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Clarkill, County Down


Ir. Clarchoill ‘level wood’


Despite the spelling Clarchoile in 1655, which might suggest the second element was caol ‘narrow, a narrow stream’, and could refer to the Clarkill River on the east, most of the evidence supports John O'Donovan’s interpretation as ‘level wood’ (Ballyneclarchill, 1609).  Joyce states generally that the name Clarkill, of which there are several, comes from Clarchoill meaning ‘level wood’ (Joyce i 428).  Clarkill is a big townland, containing Castlewellan Lake, Castle and wooded demesne, as well as heights called Slievenaslat and Curlett’s Mountain.  However the name may originate from some relatively level spot within it.  It appears on Petty’s map as Clarekeele alias Clarghill (gh as in lough), but the spelling Clarkhill with an -h- on gravestones from the late 18th century may come from a re-interpretation of the second element as the English word hill.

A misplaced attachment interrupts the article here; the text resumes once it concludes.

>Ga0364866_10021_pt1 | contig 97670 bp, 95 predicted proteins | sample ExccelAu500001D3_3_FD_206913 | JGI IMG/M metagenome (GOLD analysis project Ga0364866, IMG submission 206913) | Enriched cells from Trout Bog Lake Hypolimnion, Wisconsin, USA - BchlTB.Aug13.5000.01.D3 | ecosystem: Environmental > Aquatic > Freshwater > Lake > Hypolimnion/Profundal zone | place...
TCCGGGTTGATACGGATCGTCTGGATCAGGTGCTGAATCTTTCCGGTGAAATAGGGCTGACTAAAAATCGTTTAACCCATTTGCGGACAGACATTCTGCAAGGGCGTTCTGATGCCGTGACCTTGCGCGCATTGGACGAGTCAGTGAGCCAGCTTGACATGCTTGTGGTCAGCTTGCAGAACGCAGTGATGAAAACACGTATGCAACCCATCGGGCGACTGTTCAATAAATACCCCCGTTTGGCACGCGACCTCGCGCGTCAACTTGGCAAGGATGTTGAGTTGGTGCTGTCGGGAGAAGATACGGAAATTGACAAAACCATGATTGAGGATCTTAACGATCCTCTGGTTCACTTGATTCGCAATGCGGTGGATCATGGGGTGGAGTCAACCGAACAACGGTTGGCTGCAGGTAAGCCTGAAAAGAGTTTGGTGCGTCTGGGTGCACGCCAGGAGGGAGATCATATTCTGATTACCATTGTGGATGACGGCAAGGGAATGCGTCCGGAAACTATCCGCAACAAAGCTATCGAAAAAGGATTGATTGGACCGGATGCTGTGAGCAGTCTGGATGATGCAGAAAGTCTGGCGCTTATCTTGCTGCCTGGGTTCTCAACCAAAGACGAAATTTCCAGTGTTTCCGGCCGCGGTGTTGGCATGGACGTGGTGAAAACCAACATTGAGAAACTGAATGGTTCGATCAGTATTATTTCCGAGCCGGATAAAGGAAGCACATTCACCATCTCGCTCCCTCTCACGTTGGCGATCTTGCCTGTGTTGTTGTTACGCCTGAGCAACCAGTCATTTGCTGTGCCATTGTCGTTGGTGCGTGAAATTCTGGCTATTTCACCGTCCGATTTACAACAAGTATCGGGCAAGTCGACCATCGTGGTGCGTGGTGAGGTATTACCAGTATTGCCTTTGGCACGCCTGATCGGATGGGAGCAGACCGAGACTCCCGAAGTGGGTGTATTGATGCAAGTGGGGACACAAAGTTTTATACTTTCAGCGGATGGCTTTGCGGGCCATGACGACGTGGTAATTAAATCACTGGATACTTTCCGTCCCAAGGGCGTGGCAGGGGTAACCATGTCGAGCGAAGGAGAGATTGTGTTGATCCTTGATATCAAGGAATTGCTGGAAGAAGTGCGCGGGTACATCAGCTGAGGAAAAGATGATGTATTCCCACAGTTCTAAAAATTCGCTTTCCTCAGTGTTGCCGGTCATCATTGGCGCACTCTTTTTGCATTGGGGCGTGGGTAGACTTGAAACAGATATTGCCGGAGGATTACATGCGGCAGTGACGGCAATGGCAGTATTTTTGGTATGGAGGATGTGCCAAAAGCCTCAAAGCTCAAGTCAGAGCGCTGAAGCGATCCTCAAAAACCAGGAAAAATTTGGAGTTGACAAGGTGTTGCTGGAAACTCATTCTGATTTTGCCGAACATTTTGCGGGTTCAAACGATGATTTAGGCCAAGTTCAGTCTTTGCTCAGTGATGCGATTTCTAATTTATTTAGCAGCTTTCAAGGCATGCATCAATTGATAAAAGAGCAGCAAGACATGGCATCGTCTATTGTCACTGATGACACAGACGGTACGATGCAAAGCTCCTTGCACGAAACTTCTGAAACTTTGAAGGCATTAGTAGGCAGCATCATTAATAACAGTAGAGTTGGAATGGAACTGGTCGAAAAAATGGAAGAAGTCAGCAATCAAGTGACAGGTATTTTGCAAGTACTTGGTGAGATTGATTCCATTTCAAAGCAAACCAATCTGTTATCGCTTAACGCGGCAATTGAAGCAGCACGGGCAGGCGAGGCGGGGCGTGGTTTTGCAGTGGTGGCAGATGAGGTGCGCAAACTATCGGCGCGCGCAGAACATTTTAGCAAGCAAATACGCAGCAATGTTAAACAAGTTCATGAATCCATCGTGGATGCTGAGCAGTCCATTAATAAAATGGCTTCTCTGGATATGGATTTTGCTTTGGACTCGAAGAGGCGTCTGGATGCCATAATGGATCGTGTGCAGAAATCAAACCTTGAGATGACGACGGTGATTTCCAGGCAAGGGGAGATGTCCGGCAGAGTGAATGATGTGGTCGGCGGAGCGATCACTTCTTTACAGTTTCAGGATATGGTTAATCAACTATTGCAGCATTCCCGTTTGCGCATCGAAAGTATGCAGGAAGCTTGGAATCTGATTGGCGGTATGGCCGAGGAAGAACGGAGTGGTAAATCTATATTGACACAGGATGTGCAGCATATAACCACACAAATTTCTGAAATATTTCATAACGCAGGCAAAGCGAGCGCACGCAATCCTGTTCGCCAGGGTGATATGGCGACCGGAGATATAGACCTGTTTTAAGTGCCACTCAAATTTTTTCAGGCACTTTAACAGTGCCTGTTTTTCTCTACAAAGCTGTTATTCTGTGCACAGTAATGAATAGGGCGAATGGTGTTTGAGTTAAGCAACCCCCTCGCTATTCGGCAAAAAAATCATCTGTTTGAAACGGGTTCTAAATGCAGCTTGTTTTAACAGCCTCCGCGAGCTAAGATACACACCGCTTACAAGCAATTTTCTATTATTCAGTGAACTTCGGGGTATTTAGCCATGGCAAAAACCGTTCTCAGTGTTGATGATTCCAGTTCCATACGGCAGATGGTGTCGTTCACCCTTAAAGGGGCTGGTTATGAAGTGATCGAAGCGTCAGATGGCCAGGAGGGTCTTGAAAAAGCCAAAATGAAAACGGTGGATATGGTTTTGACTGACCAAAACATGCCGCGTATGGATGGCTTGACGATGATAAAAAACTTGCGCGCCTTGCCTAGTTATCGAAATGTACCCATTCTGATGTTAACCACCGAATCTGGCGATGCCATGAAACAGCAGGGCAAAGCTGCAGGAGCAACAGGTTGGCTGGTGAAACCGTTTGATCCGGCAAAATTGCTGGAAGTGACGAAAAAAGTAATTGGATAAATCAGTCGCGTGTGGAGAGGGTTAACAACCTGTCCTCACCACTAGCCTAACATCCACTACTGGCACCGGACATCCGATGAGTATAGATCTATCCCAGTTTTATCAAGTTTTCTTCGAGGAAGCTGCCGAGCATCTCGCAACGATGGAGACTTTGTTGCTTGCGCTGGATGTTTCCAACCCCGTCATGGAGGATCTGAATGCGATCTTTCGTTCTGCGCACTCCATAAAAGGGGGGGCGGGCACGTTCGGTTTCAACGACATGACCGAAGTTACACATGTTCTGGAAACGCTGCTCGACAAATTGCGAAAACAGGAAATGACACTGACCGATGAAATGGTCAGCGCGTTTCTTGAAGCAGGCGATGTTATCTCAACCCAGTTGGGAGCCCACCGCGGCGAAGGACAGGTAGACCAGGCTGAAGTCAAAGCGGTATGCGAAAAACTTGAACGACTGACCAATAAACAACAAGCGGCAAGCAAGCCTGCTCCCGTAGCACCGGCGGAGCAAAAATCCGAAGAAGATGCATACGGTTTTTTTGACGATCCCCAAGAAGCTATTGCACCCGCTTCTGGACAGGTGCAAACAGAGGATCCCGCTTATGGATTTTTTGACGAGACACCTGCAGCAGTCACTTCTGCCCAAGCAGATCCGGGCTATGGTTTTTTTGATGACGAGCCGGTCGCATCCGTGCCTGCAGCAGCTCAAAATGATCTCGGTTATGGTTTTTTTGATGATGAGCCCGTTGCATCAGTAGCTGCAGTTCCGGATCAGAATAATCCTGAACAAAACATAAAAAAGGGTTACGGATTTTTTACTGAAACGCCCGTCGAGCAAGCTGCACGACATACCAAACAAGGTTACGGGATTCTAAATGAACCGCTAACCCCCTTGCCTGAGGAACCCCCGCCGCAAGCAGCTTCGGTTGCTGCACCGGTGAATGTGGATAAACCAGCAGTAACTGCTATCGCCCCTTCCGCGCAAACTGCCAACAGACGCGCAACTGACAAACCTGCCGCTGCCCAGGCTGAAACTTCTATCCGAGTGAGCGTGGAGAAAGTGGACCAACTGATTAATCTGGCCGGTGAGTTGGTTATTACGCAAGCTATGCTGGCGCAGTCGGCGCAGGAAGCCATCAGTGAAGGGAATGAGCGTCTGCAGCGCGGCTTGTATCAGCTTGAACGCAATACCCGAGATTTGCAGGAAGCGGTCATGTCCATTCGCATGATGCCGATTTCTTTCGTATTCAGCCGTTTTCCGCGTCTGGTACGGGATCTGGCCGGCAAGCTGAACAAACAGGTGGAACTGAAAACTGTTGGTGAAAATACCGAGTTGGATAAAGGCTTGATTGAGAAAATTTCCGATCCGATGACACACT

KM, 2009

Additional Information

Historical name form

Old FormRef. DateReference

Clár Coill, ''level wood''

1834cOSNB Inf. 142

Clárchoill ""level wood""

2002HMC replies HMCmar02
Ballyneclarchill alias Ballycharchill1609CPR Jas I 394b
Clarchoile1635Inq. Ult. (Down) $55 Car. I
Clarekeele als Clarghill1657cHib. Reg. Up. Iveagh
Clarkill1659cCensus 1659 77
Collerkill1659cCensus 1659 76
Clareekeele al Clarghill1661BSD 106
Clarekeele1672cHib. Del. Down
Clarkill1767Ld Annesly's Map (OSNB) 142
Clarkhill1786cGravestone Inscrip. (Down) ix 37
Clarkhill1796cGravestone Inscrip. (Down) ix 32
Clarkill1810Wm. Map (OSNB) 142
Clarkill1834cJ O'D (OSNB) 142
Clarkhill1847cGravestone Inscrip. (Down) ix 4
Clarkhill1850cGravestone Inscrip. (Down) ix 5
Iveagh Up., Lr. Half
Parish in 1851
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